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Gregory Nazianzen the Theologian On the Theophany, or Birthday of Christ (Oration XXXVIII), Complete

Translated by Ch. Browne and J. Swallow.

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VIII. And when Infinity is considered from two points of view, beginning and end (for that which is beyond these and not limited by them is Infinity), when the mind looks to the depth above, not having where to stand, and leans upon phenomena to form an idea of God, it calls the Infinite and Unapproachable which it finds there by the name of Unoriginate. And when it looks into the depths below, and at the future, it calls Him Undying and Imperishable. And when it draws a conclusion from the whole it calls Him Eternal (aionios). For Eternity (haion) is neither time nor part of time; for it cannot be measured. But what time, measured by the course of the sun, is to us, that Eternity is to the Everlasting, namely, a sort of time-like movement and interval co-extensive with their existence. This, however, is all I must now say about God; for the present is not a suitable time, as my present subject is not the doctrine of God, but that of the Incarnation. But when I say God, I mean Father, Son, and Holy Ghost. For Godhead is neither diffused beyond these, so as to bring in a mob of gods; nor yet is it bounded by a smaller compass than these, so as to condemn us for a poverty-stricken conception of Deity; either Judaizing to save the Monarchia, or falling into heathenism by the multitude of our gods. For the evil on either side is the same, though found in contrary directions. This then is the Holy of Holies, [3861] which is hidden even from the Seraphim, and is glorified with a thrice repeated Holy, [3862] meeting in one ascription of the Title Lord and God, as one of our predecessors has most beautifully and loftily pointed out.

IX. But since this movement of self-contemplation alone could not satisfy Goodness, but Good must be poured out and go forth beyond Itself to multiply the objects of Its beneficence, for this was essential to the highest Goodness, He first conceived the Heavenly and Angelic Powers. And this conception was a work fulfilled by His Word, and perfected by His Spirit. And so the secondary Splendours came into being, as the Ministers of the Primary Splendour; whether we are to conceive of them as intelligent Spirits, or as Fire of an immaterial and incorruptible kind, or as some other nature approaching this as near as may be. I should like to say that they were incapable of movement in the direction of evil, and susceptible only of the movement of good, as being about God, and illumined with the first rays from God—for earthly beings have but the second illumination; but I am obliged to stop short of saying that, and to conceive and speak of them only as difficult to move because of him, [3863] who for his splendour was called Lucifer, but became and is called Darkness through his pride; and the apostate hosts who are subject to him, creators of evil [3864] by their revolt against good and our inciters.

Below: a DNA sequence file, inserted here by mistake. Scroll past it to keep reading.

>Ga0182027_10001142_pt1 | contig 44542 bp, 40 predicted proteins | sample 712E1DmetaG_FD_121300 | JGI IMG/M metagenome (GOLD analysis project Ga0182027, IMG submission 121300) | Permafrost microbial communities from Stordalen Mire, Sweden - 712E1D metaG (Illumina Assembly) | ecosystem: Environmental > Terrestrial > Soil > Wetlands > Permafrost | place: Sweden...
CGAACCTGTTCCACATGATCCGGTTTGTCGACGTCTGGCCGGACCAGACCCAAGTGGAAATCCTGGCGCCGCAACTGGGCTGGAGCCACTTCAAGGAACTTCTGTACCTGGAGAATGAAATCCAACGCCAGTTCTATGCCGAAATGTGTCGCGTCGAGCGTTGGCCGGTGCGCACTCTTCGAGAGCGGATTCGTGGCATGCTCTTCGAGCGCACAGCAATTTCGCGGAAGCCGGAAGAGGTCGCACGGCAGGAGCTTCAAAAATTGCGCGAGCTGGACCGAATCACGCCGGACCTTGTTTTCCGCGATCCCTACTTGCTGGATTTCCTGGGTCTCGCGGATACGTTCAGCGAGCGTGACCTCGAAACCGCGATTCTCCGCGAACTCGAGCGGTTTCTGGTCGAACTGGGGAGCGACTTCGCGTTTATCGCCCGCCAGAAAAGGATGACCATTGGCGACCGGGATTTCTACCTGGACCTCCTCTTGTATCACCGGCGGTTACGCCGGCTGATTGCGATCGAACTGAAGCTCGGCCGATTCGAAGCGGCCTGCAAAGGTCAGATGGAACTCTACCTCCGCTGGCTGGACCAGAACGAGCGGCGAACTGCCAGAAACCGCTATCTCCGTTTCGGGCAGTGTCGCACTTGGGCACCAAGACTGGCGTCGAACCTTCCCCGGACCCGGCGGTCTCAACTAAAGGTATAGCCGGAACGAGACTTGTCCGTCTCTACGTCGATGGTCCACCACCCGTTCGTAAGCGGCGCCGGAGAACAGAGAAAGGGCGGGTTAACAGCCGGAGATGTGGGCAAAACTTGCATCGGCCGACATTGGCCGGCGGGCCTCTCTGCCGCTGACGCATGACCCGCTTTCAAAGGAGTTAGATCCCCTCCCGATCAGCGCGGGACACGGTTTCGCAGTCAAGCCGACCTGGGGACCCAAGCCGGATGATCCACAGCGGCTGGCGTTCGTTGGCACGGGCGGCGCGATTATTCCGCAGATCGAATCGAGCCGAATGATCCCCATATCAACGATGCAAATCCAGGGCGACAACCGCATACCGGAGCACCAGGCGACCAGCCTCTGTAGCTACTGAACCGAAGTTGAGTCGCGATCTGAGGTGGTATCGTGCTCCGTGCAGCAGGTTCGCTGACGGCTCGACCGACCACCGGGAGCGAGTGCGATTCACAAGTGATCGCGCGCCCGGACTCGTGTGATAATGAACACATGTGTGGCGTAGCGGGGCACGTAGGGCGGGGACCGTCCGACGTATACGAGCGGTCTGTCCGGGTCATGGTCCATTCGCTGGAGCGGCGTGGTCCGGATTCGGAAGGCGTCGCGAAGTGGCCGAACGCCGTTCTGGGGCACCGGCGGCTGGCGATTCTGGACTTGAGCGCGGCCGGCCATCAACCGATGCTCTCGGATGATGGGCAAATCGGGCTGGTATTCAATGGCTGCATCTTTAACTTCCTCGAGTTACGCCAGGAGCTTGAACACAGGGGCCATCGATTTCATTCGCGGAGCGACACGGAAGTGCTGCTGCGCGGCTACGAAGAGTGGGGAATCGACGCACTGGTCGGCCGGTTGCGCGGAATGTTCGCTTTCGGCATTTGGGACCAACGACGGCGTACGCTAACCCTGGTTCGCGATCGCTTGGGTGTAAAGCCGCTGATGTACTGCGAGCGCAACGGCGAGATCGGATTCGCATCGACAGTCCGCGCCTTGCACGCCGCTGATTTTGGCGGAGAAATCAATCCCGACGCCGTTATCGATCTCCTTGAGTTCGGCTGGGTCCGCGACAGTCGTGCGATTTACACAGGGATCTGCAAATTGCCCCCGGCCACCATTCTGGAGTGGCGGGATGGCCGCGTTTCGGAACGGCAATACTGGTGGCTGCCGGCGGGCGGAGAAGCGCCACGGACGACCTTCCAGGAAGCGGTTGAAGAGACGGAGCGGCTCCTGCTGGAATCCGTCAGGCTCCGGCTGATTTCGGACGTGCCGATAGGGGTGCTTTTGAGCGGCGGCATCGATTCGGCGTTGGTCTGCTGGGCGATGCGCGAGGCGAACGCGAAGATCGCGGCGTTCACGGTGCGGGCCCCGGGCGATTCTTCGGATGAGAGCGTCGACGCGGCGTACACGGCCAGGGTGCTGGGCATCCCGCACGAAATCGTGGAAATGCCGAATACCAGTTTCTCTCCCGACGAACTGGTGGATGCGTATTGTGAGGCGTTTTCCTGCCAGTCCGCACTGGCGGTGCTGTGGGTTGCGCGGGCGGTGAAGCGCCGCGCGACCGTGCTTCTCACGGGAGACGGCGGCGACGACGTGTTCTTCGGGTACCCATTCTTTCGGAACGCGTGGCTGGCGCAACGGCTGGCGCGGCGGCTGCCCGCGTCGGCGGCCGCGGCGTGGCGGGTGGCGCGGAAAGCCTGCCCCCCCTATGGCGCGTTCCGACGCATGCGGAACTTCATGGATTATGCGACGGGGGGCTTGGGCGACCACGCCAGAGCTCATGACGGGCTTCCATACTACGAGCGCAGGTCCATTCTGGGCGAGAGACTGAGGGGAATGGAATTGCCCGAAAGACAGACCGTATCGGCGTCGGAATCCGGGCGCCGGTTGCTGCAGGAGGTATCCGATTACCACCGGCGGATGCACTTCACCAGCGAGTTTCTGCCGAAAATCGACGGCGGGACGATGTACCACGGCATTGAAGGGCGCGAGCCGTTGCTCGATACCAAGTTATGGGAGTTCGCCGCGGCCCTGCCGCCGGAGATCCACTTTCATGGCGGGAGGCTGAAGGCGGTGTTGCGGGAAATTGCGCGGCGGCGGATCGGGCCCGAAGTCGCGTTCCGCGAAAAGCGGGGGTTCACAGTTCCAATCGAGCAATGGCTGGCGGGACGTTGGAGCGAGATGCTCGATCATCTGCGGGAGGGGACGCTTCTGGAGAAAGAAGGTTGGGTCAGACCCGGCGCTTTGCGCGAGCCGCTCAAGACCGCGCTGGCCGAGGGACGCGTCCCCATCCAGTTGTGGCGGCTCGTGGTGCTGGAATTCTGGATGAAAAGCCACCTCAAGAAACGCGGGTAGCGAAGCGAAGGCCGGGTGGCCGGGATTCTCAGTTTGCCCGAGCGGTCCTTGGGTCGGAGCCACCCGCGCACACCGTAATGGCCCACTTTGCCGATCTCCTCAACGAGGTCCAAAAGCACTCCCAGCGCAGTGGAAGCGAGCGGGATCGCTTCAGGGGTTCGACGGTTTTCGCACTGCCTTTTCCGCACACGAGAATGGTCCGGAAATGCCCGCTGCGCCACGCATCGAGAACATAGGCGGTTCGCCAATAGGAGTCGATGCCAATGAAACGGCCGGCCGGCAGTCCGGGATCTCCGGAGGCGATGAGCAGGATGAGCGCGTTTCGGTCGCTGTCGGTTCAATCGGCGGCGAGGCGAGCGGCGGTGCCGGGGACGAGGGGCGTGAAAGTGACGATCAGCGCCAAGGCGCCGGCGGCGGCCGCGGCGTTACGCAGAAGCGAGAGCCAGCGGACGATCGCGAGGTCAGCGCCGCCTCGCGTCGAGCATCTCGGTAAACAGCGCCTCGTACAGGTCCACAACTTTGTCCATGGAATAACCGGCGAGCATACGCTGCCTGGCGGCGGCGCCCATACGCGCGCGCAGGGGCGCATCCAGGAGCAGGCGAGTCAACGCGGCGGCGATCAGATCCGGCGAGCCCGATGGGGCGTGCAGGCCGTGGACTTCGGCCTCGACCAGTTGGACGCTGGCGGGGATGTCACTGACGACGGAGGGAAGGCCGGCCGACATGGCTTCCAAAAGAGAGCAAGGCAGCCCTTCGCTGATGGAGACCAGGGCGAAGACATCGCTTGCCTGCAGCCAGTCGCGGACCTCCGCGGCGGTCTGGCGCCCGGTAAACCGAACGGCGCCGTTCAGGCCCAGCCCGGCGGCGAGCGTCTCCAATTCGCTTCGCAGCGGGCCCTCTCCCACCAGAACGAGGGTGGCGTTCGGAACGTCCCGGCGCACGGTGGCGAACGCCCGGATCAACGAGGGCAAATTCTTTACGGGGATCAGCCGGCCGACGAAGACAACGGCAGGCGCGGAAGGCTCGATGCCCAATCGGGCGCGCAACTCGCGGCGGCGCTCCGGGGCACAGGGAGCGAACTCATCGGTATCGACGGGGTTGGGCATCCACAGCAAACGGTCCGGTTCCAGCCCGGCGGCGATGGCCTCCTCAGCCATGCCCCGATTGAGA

[3861] The Holy of Holies here means the Holy Trinity.

[3862] The reference is to the Ter Sanctus or Triumphal Hymn, which is found in every Liturgy. The previous writer referred to is thought by some to be S. Athanasius, but by others S. Dionysius the Areopagite, who has some words on this point in his treatise De Coelest. Hier., c. 7. But the most competent scholars deny the authenticity of the works attributed to S. Dionysius, and place them from one hundred to one hundred and fifty years later than S. Gregory's time.

[3863] S. Thomas Aquinas (Summa I., qu. 63, art. 7) gives reasons for thinking that Satan was originally the highest of all the angelic hosts. This, however, is an opinion in which many high authorities differ from him. At any rate, Satan as Lucifer must have held a very high place.

[3864] Evil, says Nicetas here, has no positive existence, but is the negation of good. "The faculties of mind and body which are used in a sinful action are indeed things, and are the creatures of God; but the sin itself is not a thing, and consequently not a creature. God is indeed the Author of all that is, of every substance; but sin is not a substance, and is not. It is a declination from substance and from being, and not a part of it." (Mozley, Treatise on the Augustinian doctrine of predestination.)

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